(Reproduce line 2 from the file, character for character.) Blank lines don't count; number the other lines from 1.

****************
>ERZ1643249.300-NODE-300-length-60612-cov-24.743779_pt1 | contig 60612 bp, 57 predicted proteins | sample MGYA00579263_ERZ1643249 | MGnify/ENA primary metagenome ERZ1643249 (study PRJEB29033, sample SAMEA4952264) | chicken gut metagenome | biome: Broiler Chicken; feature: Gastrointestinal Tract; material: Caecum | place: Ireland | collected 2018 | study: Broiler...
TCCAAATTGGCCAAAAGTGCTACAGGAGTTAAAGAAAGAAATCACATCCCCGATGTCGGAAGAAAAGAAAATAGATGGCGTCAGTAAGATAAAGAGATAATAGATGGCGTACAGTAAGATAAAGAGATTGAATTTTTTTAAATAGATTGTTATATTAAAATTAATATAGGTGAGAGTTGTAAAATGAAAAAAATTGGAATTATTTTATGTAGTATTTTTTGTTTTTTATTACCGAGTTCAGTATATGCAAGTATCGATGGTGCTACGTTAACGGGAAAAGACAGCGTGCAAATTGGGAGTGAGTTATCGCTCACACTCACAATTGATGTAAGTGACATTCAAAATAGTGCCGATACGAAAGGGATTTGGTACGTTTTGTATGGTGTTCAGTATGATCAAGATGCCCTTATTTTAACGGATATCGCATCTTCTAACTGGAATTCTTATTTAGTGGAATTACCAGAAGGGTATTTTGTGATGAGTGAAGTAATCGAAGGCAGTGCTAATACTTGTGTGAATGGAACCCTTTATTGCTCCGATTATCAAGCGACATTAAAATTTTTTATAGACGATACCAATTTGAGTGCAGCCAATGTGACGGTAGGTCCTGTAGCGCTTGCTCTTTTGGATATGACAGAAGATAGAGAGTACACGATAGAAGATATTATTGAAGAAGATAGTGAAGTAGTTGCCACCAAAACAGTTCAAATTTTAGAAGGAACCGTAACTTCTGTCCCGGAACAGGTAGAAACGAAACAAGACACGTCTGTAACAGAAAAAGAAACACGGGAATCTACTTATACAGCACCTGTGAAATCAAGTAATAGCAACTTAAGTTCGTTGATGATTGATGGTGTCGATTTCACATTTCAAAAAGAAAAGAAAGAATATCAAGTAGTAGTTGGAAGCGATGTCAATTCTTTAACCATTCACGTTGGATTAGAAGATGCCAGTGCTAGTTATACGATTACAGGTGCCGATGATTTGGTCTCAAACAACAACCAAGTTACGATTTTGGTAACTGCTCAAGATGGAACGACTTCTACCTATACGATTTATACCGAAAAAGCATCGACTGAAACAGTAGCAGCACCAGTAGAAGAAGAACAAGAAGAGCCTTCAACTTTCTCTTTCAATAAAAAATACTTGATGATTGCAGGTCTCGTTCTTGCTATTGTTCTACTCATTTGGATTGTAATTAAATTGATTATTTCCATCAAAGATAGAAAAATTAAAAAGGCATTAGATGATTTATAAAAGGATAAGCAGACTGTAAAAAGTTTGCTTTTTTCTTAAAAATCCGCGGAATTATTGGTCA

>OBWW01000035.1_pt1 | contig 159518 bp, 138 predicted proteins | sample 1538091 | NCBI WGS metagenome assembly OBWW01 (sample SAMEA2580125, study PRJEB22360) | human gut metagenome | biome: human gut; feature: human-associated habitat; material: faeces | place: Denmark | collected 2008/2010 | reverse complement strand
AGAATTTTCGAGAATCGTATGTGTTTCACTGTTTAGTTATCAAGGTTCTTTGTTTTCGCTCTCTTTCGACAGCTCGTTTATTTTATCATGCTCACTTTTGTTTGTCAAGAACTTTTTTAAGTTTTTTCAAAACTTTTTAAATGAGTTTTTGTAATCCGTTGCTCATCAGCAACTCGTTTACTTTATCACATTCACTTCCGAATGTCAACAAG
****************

TCCAAATTGGCCAAAAGTGCTACAGGAGTTAAAGAAAGAAATCACATCCCCGATGTCGGAAGAAAAGAAAATAGATGGCGTCAGTAAGATAAAGAGATAATAGATGGCGTACAGTAAGATAAAGAGATTGAATTTTTTTAAATAGATTGTTATATTAAAATTAATATAGGTGAGAGTTGTAAAATGAAAAAAATTGGAATTATTTTATGTAGTATTTTTTGTTTTTTATTACCGAGTTCAGTATATGCAAGTATCGATGGTGCTACGTTAACGGGAAAAGACAGCGTGCAAATTGGGAGTGAGTTATCGCTCACACTCACAATTGATGTAAGTGACATTCAAAATAGTGCCGATACGAAAGGGATTTGGTACGTTTTGTATGGTGTTCAGTATGATCAAGATGCCCTTATTTTAACGGATATCGCATCTTCTAACTGGAATTCTTATTTAGTGGAATTACCAGAAGGGTATTTTGTGATGAGTGAAGTAATCGAAGGCAGTGCTAATACTTGTGTGAATGGAACCCTTTATTGCTCCGATTATCAAGCGACATTAAAATTTTTTATAGACGATACCAATTTGAGTGCAGCCAATGTGACGGTAGGTCCTGTAGCGCTTGCTCTTTTGGATATGACAGAAGATAGAGAGTACACGATAGAAGATATTATTGAAGAAGATAGTGAAGTAGTTGCCACCAAAACAGTTCAAATTTTAGAAGGAACCGTAACTTCTGTCCCGGAACAGGTAGAAACGAAACAAGACACGTCTGTAACAGAAAAAGAAACACGGGAATCTACTTATACAGCACCTGTGAAATCAAGTAATAGCAACTTAAGTTCGTTGATGATTGATGGTGTCGATTTCACATTTCAAAAAGAAAAGAAAGAATATCAAGTAGTAGTTGGAAGCGATGTCAATTCTTTAACCATTCACGTTGGATTAGAAGATGCCAGTGCTAGTTATACGATTACAGGTGCCGATGATTTGGTCTCAAACAACAACCAAGTTACGATTTTGGTAACTGCTCAAGATGGAACGACTTCTACCTATACGATTTATACCGAAAAAGCATCGACTGAAACAGTAGCAGCACCAGTAGAAGAAGAACAAGAAGAGCCTTCAACTTTCTCTTTCAATAAAAAATACTTGATGATTGCAGGTCTCGTTCTTGCTATTGTTCTACTCATTTGGATTGTAATTAAATTGATTATTTCCATCAAAGATAGAAAAATTAAAAAGGCATTAGATGATTTATAAAAGGATAAGCAGACTGTAAAAAGTTTGCTTTTTTCTTAAAAATCCGCGGAATTATTGGTCA